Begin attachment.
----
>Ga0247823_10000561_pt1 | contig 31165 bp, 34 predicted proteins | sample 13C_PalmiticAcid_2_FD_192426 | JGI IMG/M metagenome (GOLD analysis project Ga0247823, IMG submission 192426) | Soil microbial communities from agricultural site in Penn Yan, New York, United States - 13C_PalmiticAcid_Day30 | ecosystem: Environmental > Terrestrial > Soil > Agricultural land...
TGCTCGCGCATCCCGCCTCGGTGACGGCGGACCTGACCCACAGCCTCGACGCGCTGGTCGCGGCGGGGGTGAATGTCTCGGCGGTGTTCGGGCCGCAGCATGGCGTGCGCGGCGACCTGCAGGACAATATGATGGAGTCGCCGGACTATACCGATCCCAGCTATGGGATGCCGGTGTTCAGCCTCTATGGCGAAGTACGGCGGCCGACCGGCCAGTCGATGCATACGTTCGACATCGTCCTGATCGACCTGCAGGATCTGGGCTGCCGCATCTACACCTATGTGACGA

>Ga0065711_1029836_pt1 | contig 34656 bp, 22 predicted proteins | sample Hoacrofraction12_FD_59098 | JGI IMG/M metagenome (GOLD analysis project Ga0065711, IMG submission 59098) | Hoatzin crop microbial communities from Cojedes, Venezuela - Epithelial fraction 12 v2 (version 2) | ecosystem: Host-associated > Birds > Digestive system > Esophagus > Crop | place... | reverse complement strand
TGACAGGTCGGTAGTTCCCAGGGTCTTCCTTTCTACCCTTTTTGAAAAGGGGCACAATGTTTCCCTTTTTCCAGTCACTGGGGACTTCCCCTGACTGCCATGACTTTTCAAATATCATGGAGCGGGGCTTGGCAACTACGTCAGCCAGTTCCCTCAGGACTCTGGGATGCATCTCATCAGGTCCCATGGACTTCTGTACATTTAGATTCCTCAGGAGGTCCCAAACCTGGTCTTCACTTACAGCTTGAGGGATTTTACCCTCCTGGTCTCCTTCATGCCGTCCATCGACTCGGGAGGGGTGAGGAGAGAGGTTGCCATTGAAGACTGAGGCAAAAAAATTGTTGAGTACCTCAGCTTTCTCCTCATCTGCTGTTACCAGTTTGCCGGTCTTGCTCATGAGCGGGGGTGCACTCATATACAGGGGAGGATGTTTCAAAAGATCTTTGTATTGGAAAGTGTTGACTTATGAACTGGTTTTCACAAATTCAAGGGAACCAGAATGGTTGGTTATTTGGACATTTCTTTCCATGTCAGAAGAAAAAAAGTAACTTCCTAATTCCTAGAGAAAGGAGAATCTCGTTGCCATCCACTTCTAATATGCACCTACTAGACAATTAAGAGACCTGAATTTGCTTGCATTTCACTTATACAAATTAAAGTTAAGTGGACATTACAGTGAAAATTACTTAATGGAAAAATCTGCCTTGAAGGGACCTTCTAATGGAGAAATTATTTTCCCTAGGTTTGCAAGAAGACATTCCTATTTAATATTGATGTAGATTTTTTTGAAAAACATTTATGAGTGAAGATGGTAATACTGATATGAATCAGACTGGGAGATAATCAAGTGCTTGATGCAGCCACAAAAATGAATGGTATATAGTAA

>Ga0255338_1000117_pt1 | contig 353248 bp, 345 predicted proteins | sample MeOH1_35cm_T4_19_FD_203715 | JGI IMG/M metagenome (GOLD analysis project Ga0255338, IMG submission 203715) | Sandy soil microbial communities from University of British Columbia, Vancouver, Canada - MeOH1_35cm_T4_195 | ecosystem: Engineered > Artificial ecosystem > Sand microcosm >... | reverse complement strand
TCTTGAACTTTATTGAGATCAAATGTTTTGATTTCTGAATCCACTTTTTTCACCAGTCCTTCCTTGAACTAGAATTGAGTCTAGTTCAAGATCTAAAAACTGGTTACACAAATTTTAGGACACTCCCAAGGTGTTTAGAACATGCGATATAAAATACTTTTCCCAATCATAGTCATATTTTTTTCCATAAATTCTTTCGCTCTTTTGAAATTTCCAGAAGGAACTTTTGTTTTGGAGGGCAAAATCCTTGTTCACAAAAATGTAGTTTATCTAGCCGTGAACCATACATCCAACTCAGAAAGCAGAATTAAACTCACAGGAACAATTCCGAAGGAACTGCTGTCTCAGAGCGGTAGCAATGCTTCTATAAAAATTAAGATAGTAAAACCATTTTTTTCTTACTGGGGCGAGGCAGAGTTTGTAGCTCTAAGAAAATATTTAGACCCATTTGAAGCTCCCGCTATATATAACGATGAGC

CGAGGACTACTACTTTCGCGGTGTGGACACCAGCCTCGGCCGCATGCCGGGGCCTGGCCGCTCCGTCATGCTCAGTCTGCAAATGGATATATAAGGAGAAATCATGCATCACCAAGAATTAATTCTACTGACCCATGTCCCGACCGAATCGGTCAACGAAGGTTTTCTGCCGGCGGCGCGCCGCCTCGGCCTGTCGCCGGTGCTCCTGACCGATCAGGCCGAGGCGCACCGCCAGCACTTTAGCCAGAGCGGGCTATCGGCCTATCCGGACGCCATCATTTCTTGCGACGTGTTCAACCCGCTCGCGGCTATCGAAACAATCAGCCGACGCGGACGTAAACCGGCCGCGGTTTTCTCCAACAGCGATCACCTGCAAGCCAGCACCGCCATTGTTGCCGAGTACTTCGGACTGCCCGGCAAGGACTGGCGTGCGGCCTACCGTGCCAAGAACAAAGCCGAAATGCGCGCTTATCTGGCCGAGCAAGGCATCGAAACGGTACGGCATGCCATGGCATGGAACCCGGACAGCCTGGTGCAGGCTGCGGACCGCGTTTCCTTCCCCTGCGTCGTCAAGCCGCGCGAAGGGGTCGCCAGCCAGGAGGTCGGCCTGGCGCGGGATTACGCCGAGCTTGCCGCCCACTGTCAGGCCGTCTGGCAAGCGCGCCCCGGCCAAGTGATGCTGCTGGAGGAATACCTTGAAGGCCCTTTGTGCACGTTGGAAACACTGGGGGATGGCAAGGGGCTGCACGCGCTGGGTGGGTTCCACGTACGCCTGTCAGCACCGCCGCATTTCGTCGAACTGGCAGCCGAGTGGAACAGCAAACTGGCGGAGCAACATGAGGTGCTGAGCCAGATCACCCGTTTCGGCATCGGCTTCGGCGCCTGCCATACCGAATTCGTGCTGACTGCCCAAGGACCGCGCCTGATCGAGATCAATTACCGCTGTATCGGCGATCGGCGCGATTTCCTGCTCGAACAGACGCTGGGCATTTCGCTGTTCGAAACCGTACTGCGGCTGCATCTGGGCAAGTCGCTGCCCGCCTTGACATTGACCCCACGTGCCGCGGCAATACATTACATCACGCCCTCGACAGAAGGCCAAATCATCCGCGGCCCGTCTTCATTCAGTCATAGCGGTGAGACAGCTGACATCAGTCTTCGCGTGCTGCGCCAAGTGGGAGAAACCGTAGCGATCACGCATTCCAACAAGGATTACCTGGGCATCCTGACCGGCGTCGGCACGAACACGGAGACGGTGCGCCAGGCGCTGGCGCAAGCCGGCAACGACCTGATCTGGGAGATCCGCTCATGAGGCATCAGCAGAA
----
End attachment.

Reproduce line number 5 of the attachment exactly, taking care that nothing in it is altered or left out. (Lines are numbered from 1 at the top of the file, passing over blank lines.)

>Ga0255338_1000117_pt1 | contig 353248 bp, 345 predicted proteins | sample MeOH1_35cm_T4_19_FD_203715 | JGI IMG/M metagenome (GOLD analysis project Ga0255338, IMG submission 203715) | Sandy soil microbial communities from University of British Columbia, Vancouver, Canada - MeOH1_35cm_T4_195 | ecosystem: Engineered > Artificial ecosystem > Sand microcosm >... | reverse complement strand